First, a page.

Students (higher degree research, undergraduate) and early career researchers (ECR) are integral members of the Australasian Association of Bioethics and Health Law (AABHL) as well as the teaching and research communities. This group faces distinct challenges as they develop their skills, identities and trajectories as independent researchers. Many of these challenges relate to the interdisciplinary nature of bioethics and health law (BHL) scholarship. Many students conducting research in BHL can be enrolled through university programs in another discipline (e.g. philosophy, sociology, law, medicine). Disciplinary underpinnings will influence which of the variety of conceptual and empirical approaches associated with BHL might be used. However, students enrolled in dedicated BHL departments and programs might find it difficult to work in an area that does not have a specific disciplinary focus. Ultimately, how students and ECRs (S/ECRs) present and position their research as a part of the BHL landscape will affect their career trajectories.
The S/ECR Stream of AABHL is a dedicated space in which to grapple with challenges S/ECRs face as they navigate the diverse landscape of BHL. The central aim of the S/ECR Stream is to foster a community that addresses contemporary issues in BHL training, teaching and research. Through the diverse but united community fostered by the Stream, S/ECRs working in BHL will have access to support and guidance that will help nurture agility in the interdisciplinary BHL academic environment.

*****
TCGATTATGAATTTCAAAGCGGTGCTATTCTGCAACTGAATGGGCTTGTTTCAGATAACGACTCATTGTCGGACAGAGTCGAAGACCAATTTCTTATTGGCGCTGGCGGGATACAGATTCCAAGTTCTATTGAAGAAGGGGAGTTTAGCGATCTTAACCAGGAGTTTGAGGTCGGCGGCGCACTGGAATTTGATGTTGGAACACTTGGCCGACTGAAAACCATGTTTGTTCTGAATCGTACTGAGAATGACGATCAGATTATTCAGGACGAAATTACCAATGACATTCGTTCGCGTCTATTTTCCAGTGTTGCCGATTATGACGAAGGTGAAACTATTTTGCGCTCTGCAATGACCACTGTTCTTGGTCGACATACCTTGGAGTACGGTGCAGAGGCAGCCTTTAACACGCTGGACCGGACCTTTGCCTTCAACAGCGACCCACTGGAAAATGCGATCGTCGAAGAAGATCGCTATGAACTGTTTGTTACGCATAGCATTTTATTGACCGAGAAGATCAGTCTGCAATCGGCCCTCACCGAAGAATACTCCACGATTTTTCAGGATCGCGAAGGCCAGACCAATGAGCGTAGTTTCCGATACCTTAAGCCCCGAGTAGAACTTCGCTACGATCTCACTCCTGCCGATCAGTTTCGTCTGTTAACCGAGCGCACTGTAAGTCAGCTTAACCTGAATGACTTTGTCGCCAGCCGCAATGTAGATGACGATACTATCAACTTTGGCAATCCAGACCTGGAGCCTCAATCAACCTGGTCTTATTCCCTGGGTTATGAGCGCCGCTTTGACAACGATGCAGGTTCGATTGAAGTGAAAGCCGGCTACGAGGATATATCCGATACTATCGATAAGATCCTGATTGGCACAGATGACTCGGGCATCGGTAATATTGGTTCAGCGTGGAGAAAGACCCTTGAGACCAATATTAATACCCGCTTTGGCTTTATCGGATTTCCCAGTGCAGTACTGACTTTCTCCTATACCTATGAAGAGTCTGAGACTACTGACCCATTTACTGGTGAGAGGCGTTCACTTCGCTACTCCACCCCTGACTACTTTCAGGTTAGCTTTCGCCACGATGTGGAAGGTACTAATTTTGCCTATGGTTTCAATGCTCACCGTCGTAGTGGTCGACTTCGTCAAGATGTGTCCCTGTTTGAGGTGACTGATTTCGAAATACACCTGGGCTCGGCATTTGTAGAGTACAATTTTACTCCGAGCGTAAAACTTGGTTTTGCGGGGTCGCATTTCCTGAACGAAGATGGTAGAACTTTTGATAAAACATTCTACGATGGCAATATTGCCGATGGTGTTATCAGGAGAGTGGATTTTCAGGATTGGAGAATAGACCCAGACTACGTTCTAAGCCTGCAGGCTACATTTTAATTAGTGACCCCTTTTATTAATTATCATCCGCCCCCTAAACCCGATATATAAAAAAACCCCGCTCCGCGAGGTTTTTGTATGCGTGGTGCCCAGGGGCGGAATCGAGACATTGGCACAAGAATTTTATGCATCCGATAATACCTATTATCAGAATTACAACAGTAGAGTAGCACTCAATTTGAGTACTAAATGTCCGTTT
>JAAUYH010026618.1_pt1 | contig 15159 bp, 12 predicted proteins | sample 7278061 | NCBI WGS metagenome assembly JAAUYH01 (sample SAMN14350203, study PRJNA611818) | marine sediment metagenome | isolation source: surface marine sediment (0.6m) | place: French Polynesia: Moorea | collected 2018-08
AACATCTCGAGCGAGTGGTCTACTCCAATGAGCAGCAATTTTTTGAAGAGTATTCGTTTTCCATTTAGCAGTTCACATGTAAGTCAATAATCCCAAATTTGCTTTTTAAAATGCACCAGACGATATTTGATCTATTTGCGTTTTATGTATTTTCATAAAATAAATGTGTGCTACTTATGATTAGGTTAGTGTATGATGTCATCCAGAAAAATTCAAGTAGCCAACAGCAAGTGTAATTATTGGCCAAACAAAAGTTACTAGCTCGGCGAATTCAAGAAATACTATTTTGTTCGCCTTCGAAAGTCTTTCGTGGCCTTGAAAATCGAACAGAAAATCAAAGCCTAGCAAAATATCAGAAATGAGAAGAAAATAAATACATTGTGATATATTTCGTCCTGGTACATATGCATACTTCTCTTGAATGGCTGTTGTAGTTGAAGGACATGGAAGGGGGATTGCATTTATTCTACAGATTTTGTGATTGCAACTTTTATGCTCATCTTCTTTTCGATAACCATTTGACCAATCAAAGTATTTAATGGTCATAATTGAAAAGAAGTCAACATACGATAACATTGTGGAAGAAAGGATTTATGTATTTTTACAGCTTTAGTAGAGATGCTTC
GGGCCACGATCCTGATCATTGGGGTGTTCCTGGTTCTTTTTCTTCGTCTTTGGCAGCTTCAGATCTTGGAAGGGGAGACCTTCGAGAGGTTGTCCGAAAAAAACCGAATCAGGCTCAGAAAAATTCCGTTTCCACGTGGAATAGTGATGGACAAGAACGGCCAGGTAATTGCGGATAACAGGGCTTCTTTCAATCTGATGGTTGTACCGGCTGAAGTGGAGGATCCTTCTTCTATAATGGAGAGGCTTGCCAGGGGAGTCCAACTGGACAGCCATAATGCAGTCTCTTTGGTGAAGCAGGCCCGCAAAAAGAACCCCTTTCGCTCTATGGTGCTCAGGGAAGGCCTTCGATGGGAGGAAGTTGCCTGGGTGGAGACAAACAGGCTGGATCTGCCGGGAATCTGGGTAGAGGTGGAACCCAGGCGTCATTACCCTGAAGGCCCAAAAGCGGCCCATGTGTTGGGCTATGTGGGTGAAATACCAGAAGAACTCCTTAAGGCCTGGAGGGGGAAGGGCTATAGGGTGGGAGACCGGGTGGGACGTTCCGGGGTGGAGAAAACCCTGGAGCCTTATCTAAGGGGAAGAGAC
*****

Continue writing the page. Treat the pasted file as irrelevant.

The S/ECR Stream is led by Molly Johnston, Chanelle Warton, and Julian Kopin, all from Monash University.
Questions, comments, and suggestions related to the S/ECR Stream are very welcome. Please contact [email protected]
Molly Johnston is a postdoctoral research fellow and assistant lecturer at the Monash Bioethics Centre, Monash University. She was awarded her PhD from Monash University in 2021. Molly has a background in reproductive science but her current research falls within the intersection between social science, bioethics, and regulation. Her research interests are the ethical and social issues raised by human reproductive technologies, in particular assisted reproductive technologies and prenatal genetic testing. Away from work, Molly can be found outdoors with her dog, at her local football club or working her way through the wine bars of Melbourne. Twitter @mollyljohnston
Chanelle Warton is a current doctoral candidate at the Monash Bioethics Centre, Monash University. Her current research examines the reproductive autonomy of parents in the context of prenatal genetic testing, utilising both theoretical and empirical research methods. Before joining the Monash Bioethics Centre, Chanelle completed a Master of Public Health at the University of Melbourne. Her areas of interest include reproductive ethics, feminist bioethics, sexual and reproductive health and clinical ethics.
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